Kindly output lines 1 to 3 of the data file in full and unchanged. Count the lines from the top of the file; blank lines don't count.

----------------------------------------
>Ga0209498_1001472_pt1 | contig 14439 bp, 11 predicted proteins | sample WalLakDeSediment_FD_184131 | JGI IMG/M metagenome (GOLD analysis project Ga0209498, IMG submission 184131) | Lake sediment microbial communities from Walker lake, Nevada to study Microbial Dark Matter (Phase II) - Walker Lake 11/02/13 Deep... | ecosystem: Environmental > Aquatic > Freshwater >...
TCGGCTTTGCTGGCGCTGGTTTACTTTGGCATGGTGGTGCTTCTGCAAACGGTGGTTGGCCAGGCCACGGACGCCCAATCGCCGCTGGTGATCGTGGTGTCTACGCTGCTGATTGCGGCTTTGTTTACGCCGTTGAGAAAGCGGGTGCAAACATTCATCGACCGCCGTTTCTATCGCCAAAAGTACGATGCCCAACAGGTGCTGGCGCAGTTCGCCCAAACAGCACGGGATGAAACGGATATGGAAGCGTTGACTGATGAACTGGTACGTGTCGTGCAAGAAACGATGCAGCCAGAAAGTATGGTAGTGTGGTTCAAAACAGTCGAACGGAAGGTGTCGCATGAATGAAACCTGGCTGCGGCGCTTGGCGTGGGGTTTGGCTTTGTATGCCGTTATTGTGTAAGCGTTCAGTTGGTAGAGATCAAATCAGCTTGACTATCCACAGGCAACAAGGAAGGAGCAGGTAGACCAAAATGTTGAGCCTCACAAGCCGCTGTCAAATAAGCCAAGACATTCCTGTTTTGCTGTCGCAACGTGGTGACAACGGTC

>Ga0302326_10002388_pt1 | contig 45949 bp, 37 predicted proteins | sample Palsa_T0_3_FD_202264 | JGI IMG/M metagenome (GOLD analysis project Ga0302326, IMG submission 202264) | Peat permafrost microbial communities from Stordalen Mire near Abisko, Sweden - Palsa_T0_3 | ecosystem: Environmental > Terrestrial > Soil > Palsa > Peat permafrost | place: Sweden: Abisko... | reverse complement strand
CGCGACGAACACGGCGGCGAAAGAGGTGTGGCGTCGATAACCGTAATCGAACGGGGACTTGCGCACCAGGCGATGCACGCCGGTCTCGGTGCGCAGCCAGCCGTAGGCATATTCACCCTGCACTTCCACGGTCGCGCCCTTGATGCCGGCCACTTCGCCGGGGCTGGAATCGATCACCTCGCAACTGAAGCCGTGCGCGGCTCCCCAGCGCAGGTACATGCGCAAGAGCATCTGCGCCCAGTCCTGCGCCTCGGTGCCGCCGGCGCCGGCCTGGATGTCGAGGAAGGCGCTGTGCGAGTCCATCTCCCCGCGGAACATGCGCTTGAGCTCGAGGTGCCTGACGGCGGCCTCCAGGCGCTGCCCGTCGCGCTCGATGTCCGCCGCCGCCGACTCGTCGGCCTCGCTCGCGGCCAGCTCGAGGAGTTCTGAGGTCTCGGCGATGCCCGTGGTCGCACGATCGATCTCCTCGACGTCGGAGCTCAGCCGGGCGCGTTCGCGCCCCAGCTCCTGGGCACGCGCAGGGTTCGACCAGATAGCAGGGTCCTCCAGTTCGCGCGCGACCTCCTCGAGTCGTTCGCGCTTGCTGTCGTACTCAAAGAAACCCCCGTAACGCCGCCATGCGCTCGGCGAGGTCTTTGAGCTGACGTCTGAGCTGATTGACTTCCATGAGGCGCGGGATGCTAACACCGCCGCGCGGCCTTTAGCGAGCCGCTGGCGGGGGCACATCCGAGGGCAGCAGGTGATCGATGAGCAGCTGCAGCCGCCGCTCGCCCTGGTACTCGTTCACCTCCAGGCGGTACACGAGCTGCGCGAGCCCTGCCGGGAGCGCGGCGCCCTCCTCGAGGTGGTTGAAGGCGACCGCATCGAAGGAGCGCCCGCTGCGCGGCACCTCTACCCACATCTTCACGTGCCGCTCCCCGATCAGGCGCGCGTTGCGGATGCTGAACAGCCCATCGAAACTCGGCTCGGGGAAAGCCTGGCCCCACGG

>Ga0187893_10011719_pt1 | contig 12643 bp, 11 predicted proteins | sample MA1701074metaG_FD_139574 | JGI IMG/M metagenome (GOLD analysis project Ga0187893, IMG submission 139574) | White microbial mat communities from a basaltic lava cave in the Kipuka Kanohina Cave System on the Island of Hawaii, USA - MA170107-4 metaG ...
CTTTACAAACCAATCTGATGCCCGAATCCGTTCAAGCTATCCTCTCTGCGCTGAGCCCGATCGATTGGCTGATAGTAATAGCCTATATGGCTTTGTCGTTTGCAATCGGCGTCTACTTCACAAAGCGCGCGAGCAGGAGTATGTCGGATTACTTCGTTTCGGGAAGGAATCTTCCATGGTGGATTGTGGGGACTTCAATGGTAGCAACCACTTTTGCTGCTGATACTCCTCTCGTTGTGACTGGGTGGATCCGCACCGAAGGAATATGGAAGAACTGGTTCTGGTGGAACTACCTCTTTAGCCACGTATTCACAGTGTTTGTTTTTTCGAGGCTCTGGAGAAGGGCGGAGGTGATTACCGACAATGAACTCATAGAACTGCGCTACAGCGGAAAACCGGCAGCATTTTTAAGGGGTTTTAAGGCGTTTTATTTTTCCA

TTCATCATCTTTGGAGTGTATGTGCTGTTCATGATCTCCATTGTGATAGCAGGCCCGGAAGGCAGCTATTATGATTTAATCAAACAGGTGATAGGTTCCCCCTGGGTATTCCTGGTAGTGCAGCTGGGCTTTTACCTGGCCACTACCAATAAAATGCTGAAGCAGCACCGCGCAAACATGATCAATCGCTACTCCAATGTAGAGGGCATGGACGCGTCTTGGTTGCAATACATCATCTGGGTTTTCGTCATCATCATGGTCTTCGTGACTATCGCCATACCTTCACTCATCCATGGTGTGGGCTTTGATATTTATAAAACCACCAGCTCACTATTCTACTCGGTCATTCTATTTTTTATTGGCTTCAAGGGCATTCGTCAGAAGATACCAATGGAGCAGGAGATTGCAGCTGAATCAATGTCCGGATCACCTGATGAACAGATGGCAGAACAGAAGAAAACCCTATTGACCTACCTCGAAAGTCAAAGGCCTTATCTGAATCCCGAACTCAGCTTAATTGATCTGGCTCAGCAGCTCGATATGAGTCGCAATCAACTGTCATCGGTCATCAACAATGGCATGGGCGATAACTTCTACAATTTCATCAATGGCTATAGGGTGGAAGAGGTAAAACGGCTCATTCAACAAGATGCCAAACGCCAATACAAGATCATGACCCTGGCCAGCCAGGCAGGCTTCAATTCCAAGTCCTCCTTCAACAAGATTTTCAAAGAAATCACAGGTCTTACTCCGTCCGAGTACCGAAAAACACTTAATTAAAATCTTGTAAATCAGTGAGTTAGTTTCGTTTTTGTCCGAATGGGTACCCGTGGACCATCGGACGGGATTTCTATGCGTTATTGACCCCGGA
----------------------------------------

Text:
>Ga0209498_1001472_pt1 | contig 14439 bp, 11 predicted proteins | sample WalLakDeSediment_FD_184131 | JGI IMG/M metagenome (GOLD analysis project Ga0209498, IMG submission 184131) | Lake sediment microbial communities from Walker lake, Nevada to study Microbial Dark Matter (Phase II) - Walker Lake 11/02/13 Deep... | ecosystem: Environmental > Aquatic > Freshwater >...
TCGGCTTTGCTGGCGCTGGTTTACTTTGGCATGGTGGTGCTTCTGCAAACGGTGGTTGGCCAGGCCACGGACGCCCAATCGCCGCTGGTGATCGTGGTGTCTACGCTGCTGATTGCGGCTTTGTTTACGCCGTTGAGAAAGCGGGTGCAAACATTCATCGACCGCCGTTTCTATCGCCAAAAGTACGATGCCCAACAGGTGCTGGCGCAGTTCGCCCAAACAGCACGGGATGAAACGGATATGGAAGCGTTGACTGATGAACTGGTACGTGTCGTGCAAGAAACGATGCAGCCAGAAAGTATGGTAGTGTGGTTCAAAACAGTCGAACGGAAGGTGTCGCATGAATGAAACCTGGCTGCGGCGCTTGGCGTGGGGTTTGGCTTTGTATGCCGTTATTGTGTAAGCGTTCAGTTGGTAGAGATCAAATCAGCTTGACTATCCACAGGCAACAAGGAAGGAGCAGGTAGACCAAAATGTTGAGCCTCACAAGCCGCTGTCAAATAAGCCAAGACATTCCTGTTTTGCTGTCGCAACGTGGTGACAACGGTC

>Ga0302326_10002388_pt1 | contig 45949 bp, 37 predicted proteins | sample Palsa_T0_3_FD_202264 | JGI IMG/M metagenome (GOLD analysis project Ga0302326, IMG submission 202264) | Peat permafrost microbial communities from Stordalen Mire near Abisko, Sweden - Palsa_T0_3 | ecosystem: Environmental > Terrestrial > Soil > Palsa > Peat permafrost | place: Sweden: Abisko... | reverse complement strand